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Wednesday, August 10 • 4:00pm - 5:00pm
Why do scientists and engineers need HPC skills?

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For the last few decades (including most of the careers of current practitioners in science and engineering) one could count on Moore’s Law to provide progressively more powerful individual machines. Therefore, if one’s code or problem didn’t run fast enough on today’s machine, one could count on substantially faster performance within a few years. Frequently one just had to wait a little while and new hardware would solve the problem for you. However, around 2010, clock speeds of individual CPUs stopped getting faster and they are not likely to get faster in the foreseeable future. The best option available today for solving problems faster and/or solving bigger problems is to put more computers on the problem in parallel. Parallel computing has been the domain of HPC for decades and there are many lessons and skills that can be learned that are now relevant to a much wider audience. Come to this session to discuss what those are and whether current training is providing the needed instruction.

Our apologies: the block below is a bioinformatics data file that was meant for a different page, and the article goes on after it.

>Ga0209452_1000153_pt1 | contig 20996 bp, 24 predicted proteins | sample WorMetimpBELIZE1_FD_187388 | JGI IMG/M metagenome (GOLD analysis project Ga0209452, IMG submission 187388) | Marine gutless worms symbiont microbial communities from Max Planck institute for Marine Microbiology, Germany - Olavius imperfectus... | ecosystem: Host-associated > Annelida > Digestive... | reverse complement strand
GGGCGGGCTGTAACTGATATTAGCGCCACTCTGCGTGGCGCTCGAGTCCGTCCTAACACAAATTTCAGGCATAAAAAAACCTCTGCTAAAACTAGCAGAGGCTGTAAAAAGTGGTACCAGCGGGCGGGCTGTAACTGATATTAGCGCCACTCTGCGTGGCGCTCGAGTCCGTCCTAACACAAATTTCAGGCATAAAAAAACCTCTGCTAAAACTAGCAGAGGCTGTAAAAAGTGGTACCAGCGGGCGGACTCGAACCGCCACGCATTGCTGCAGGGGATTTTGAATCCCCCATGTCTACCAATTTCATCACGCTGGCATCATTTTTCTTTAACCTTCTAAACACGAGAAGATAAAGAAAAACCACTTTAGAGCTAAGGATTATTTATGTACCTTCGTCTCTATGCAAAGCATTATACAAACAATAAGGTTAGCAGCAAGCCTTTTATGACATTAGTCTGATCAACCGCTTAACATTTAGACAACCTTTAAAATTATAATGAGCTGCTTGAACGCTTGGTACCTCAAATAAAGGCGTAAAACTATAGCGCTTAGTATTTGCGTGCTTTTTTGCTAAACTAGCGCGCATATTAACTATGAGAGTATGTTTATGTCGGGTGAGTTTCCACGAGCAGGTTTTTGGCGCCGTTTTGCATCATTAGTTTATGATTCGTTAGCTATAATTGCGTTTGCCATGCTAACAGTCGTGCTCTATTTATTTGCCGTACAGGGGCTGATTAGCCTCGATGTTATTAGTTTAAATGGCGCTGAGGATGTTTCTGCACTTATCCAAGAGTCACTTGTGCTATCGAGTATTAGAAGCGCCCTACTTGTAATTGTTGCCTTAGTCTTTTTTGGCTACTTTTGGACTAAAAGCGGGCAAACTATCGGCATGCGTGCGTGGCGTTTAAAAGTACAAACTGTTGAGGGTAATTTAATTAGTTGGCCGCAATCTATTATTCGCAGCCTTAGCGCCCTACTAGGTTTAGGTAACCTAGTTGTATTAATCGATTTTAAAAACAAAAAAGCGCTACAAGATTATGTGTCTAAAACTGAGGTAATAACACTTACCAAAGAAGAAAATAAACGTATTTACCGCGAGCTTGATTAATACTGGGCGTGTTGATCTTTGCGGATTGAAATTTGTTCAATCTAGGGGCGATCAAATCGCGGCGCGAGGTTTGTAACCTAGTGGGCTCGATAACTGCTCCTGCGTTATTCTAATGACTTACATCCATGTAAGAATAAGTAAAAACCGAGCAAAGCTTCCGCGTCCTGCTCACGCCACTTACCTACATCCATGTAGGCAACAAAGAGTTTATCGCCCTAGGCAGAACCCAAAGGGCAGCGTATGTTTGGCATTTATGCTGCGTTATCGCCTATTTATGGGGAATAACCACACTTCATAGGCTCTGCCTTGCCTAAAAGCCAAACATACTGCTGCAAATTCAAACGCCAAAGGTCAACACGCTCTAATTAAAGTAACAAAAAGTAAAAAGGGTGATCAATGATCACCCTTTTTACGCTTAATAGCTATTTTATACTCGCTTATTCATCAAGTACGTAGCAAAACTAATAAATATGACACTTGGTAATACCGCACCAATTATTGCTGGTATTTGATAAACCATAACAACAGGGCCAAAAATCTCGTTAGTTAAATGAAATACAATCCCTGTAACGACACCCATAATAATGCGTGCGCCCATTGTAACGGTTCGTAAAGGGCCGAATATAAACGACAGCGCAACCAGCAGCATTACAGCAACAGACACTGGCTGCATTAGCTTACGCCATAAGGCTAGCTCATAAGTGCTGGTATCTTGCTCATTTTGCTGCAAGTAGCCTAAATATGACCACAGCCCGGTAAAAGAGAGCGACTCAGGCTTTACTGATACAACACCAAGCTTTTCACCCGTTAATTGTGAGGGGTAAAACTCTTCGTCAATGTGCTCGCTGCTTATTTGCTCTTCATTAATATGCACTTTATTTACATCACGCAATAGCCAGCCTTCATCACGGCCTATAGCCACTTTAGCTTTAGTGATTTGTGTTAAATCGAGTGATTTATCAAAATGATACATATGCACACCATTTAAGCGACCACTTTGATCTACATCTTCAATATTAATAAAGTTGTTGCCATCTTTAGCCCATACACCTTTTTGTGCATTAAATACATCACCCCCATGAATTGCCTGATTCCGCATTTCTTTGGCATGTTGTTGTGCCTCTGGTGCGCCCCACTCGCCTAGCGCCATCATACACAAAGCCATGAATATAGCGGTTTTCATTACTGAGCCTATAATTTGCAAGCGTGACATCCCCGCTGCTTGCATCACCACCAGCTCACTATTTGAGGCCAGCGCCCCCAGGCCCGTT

avatar for Thomas Hauser

Thomas Hauser

Director, Research Computing, University of Colorado Boulder

Wednesday August 10, 2016 4:00pm - 5:00pm PDT
LSC 322